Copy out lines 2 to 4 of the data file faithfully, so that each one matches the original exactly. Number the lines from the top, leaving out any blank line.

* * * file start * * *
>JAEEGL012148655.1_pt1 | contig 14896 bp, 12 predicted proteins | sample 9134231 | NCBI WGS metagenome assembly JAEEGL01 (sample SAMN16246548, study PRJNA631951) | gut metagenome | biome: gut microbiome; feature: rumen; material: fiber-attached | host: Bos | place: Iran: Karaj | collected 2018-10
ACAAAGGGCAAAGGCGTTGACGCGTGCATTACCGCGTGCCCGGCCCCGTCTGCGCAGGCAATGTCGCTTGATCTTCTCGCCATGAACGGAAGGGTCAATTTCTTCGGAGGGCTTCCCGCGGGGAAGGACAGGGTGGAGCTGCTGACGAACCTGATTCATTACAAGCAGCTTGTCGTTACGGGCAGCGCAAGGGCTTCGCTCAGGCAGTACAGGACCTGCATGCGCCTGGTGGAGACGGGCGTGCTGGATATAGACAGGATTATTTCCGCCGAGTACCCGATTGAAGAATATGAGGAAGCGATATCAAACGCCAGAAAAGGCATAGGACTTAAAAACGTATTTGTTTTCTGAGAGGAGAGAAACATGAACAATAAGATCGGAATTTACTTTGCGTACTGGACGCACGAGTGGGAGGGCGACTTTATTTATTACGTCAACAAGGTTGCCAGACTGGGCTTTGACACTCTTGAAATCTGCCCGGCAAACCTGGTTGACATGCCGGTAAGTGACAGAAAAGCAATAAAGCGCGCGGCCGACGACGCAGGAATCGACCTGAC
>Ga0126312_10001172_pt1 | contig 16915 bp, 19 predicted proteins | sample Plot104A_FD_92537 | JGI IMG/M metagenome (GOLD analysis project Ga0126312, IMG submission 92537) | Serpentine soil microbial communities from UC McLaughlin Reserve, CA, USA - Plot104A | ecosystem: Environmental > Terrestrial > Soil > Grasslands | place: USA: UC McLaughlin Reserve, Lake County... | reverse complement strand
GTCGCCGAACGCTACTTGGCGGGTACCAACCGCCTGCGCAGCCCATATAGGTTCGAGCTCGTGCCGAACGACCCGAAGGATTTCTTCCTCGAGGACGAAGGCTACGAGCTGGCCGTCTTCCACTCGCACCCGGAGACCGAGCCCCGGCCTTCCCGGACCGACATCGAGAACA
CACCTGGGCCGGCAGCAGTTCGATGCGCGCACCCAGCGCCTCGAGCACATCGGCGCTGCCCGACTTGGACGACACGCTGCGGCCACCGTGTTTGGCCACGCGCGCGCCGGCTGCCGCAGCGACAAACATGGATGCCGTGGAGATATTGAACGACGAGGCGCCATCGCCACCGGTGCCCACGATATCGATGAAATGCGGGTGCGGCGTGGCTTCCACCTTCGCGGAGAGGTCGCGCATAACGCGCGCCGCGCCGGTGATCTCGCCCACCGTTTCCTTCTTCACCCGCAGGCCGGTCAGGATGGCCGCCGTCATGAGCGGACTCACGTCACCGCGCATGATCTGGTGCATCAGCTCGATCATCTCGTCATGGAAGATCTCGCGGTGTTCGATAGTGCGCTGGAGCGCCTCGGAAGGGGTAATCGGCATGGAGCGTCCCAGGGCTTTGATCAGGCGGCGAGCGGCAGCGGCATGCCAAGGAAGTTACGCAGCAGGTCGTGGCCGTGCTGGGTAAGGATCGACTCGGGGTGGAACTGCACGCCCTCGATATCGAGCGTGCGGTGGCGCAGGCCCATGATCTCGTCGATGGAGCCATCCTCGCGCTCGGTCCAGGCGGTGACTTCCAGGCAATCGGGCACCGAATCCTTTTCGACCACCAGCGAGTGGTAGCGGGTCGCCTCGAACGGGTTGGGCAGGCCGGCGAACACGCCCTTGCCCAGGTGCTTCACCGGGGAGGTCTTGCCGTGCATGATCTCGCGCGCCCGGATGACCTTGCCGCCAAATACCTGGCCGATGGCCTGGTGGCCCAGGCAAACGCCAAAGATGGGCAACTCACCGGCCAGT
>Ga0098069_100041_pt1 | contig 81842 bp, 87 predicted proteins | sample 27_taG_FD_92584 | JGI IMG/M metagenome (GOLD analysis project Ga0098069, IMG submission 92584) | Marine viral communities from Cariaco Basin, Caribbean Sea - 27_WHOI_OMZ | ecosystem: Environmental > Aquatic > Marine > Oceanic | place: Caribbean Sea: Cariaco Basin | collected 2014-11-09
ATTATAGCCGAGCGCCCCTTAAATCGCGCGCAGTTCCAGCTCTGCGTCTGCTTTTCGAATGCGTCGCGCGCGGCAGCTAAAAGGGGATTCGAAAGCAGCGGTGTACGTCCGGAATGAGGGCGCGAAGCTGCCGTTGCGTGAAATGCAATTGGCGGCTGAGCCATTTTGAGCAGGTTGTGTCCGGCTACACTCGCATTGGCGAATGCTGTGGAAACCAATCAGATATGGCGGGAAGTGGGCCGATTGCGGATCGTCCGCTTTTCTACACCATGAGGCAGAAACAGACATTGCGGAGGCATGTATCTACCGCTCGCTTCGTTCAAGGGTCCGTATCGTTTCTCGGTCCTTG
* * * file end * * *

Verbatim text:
ACAAAGGGCAAAGGCGTTGACGCGTGCATTACCGCGTGCCCGGCCCCGTCTGCGCAGGCAATGTCGCTTGATCTTCTCGCCATGAACGGAAGGGTCAATTTCTTCGGAGGGCTTCCCGCGGGGAAGGACAGGGTGGAGCTGCTGACGAACCTGATTCATTACAAGCAGCTTGTCGTTACGGGCAGCGCAAGGGCTTCGCTCAGGCAGTACAGGACCTGCATGCGCCTGGTGGAGACGGGCGTGCTGGATATAGACAGGATTATTTCCGCCGAGTACCCGATTGAAGAATATGAGGAAGCGATATCAAACGCCAGAAAAGGCATAGGACTTAAAAACGTATTTGTTTTCTGAGAGGAGAGAAACATGAACAATAAGATCGGAATTTACTTTGCGTACTGGACGCACGAGTGGGAGGGCGACTTTATTTATTACGTCAACAAGGTTGCCAGACTGGGCTTTGACACTCTTGAAATCTGCCCGGCAAACCTGGTTGACATGCCGGTAAGTGACAGAAAAGCAATAAAGCGCGCGGCCGACGACGCAGGAATCGACCTGAC
>Ga0126312_10001172_pt1 | contig 16915 bp, 19 predicted proteins | sample Plot104A_FD_92537 | JGI IMG/M metagenome (GOLD analysis project Ga0126312, IMG submission 92537) | Serpentine soil microbial communities from UC McLaughlin Reserve, CA, USA - Plot104A | ecosystem: Environmental > Terrestrial > Soil > Grasslands | place: USA: UC McLaughlin Reserve, Lake County... | reverse complement strand
GTCGCCGAACGCTACTTGGCGGGTACCAACCGCCTGCGCAGCCCATATAGGTTCGAGCTCGTGCCGAACGACCCGAAGGATTTCTTCCTCGAGGACGAAGGCTACGAGCTGGCCGTCTTCCACTCGCACCCGGAGACCGAGCCCCGGCCTTCCCGGACCGACATCGAGAACA